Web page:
[Today’s post is written in the spirit of Bloggers for a Cause – “Stop the Abuse” Day (September 27 2007). From the information presented here, I hope that I can shed some light on an unrepresented population of critters that could greatly use your help].
A Possible, Real-Life Scenario
It is a hot, sweltering day in Algeria. A mother awakes in her empty dwelling to find her children meandering about; wide-eyed, with empty bellies. A fly buzzes in her ear and she slaps at it weakly. A donkey brays pathetically from a nearby corral. She rises to her feet and notices that her belly feels heavier today. A tiny kick felt from within her uterus reminds her that there will soon be another mouth to feed. She looks down upon the dirt floor. An empty dish. A few grains of wheat. Her stomach growls and she decides that it is time to make her way to the bustling market in search of a few staples for her meagre kitchen.
Making her way outside, she harnesses the small donkey to the cart. She is aware of the donkey’s thin condition and the sores on his back. She cannot help but place that old, worn-out, un-padded harness rigging on his back, knowing that she will re-open those sores. Those reddened, aching sores. Another fly buzzes. It lands on the donkey’s back. The donkey grunts a small grunt as he is forced into position in front of the cart. The children are loaded onto the cart and it squeaks as it makes its way along the lonely miles to the market place. The stoic donkey is the fourth horsey soul to have trekked this path for the lady in the last twelve months. He is just another replacement.
All around the world, many such donkeys and horses are placed into service for third world families. Their welfare hinges on the delicate, and often turbulent balance, of environment, poverty, government and human rights. Lack of education and veterinary care further complicate the matter. These beasts of burden find themselves working tirelessly from a very young age. A young donkey or horse will begin work as soon as they are large enough to pack and carry heavy objects or pull a loaded cart. This places much stress on their developing bones and muscles. Families struggle to afford enough food to feed themselves, so many of these animals experience chronic malnourishment and starvation. In the event of injuries and accidents (and there are many due to weakness, improper care and abuse), trauma such as fractures, wounds and hoof injuries go un-cared for. In the event that an owner can afford care, it is often difficult to make the long trek to a sanctuary or clinic for help. As a result, these animals become “useless” to their owners and are often abandoned or killed at a young age. If the family can afford it, the animals are often replaced with healthier ones, and the cycle continues.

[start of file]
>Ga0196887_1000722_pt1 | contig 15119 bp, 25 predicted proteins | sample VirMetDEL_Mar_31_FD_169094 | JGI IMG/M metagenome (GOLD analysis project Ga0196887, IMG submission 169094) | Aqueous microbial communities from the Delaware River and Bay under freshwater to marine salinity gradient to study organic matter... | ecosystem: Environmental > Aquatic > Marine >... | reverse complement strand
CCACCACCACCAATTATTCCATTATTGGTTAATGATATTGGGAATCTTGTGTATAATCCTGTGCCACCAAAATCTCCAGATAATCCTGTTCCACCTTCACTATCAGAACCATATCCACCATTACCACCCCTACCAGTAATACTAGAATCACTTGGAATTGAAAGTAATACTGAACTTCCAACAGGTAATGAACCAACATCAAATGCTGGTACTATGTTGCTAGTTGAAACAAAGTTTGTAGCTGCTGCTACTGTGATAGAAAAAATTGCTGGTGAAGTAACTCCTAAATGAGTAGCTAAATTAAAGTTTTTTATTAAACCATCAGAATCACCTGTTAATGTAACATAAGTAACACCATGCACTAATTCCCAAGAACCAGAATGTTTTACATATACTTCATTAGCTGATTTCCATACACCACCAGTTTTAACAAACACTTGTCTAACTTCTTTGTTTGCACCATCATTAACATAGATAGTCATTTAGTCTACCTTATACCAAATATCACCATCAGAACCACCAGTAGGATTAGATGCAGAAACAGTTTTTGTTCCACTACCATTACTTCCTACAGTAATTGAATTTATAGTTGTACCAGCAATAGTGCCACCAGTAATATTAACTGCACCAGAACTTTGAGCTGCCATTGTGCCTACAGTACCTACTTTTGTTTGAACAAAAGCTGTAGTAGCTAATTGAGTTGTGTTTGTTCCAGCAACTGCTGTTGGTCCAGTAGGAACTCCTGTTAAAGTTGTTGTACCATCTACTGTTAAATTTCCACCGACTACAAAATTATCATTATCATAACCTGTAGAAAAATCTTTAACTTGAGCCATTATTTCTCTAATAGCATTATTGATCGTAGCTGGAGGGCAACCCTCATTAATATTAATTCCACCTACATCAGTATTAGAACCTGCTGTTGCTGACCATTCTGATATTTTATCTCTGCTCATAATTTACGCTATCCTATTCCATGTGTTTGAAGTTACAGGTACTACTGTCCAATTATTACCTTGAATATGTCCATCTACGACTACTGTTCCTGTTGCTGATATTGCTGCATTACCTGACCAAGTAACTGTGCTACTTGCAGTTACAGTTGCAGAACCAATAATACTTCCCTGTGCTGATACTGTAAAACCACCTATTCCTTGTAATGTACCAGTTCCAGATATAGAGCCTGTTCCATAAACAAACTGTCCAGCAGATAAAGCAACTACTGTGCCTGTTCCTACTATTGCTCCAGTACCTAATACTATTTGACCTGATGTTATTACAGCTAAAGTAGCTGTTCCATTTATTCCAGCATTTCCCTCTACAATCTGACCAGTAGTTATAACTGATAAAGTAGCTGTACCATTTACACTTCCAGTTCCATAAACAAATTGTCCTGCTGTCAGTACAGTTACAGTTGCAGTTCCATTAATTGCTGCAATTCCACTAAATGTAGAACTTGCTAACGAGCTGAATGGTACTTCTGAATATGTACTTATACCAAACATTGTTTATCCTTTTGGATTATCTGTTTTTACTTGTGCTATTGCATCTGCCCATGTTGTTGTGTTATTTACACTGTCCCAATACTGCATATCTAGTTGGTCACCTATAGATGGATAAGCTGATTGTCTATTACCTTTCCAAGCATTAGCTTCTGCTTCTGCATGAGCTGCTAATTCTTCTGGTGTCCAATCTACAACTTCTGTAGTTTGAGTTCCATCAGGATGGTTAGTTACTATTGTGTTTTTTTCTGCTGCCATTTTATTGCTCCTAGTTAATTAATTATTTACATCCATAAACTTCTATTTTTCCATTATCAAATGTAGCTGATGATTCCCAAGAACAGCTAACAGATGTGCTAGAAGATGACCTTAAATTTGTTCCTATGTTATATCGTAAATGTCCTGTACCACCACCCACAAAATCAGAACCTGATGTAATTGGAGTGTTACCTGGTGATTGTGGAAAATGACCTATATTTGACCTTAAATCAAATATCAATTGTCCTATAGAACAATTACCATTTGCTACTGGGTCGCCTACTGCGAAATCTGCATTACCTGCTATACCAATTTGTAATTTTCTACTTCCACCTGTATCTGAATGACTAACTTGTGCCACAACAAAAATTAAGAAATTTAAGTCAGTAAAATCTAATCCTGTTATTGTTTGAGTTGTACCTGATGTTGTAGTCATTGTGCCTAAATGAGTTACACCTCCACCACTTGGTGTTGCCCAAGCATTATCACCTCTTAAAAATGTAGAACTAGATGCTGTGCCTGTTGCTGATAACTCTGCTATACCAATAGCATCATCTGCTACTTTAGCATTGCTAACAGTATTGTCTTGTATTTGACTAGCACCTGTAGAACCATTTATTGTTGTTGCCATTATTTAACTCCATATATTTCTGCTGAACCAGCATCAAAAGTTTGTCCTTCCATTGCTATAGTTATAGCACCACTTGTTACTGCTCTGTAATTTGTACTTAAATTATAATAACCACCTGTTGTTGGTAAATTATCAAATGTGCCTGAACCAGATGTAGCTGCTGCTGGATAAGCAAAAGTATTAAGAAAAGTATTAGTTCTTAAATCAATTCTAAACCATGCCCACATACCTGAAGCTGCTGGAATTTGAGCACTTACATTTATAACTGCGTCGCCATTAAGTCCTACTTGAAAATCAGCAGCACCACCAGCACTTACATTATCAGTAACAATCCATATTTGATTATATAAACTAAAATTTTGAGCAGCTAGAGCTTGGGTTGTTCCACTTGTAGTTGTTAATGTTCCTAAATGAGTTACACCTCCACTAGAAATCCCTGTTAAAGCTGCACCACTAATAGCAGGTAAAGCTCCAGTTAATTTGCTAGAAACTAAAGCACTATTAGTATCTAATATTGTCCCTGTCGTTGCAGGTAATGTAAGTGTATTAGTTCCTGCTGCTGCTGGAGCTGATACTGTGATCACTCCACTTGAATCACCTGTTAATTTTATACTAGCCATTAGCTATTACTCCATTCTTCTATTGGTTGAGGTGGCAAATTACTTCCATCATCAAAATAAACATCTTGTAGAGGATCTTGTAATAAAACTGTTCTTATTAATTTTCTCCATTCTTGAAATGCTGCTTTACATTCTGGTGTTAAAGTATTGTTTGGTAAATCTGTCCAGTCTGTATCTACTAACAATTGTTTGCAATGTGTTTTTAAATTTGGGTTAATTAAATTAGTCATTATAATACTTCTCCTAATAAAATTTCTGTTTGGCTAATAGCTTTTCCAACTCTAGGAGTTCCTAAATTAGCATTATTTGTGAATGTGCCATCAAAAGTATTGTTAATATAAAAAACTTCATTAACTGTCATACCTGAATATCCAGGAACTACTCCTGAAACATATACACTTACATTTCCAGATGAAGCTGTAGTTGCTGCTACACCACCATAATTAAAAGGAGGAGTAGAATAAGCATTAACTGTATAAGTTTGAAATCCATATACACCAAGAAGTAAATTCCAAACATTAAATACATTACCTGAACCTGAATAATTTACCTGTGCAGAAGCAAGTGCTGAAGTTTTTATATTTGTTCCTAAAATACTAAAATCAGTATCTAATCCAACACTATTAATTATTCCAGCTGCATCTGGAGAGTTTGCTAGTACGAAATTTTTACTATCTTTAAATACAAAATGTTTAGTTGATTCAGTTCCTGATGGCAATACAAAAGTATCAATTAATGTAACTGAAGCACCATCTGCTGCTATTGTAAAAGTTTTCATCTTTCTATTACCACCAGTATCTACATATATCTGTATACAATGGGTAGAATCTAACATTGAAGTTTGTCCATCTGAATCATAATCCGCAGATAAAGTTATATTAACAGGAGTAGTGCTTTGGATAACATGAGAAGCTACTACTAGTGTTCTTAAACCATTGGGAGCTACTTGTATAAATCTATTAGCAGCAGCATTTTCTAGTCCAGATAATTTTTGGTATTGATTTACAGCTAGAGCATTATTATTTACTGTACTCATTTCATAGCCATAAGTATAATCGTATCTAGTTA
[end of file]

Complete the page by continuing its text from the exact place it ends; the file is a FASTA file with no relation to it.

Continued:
The plight of the world’s population of working donkeys and horses is not un-noticed. Various groups and organisations are working tirelessly to try to make the situation better for these creatures. In this section, I will outline only a few of the groups that I am familiar with (there are many more good organisations, and they could all use our help in one way or another):
The Brooke – this UK organisation was founded by in 1934, by Ms. Dorothy Brooke, the wife of a British Army major general. During one of her visits to Egypt, she was shocked to discover that many of the starving horses noted throughout her travels there were ex-British military horses. Within three years, she had founded The Brooke organisation and she had begun the charity work that would benefit the welfare of hundreds of thousands of animals worldwide (the founding story of the group is fascinating). The Brooke organisation is the leading equine and donkey welfare charity in the UK with clinics set up across nine countries in Central America, Asia, Africa and the Middle East. The group provides the expertise of the Bristol University Veterinary School and offers free veterinary care to suffering donkeys and horses in these countries. The group aims to treat up to 5 million suffering animals by the year 2016!
The Donkey Sanctuary – based in the UK, The Donkey Sanctuary has been helping donkeys for over 30 years. This group has been a front-runner in the welfare management of donkeys in the UK and abroad. They follow up on reported cases of neglect and cruelty in the UK and have set up a number of sanctuaries where veterinary and rehabilitative care is provided to these animals. The Donkey Sanctuary has also established many sanctuaries abroad in some of the more critical areas including: Egypt, Ethiopia, Kenya, India, Mexico, and a new sanctuary in Spain. Urgent (free) veterinary care is offered at these sanctuaries, in addition to providing educational advice and services to the families in these areas. According to the group, over 300 000 treatments were provided to donkeys abroad in 2006 alone! You can support the organisation in a variety of ways as outlined on their support page.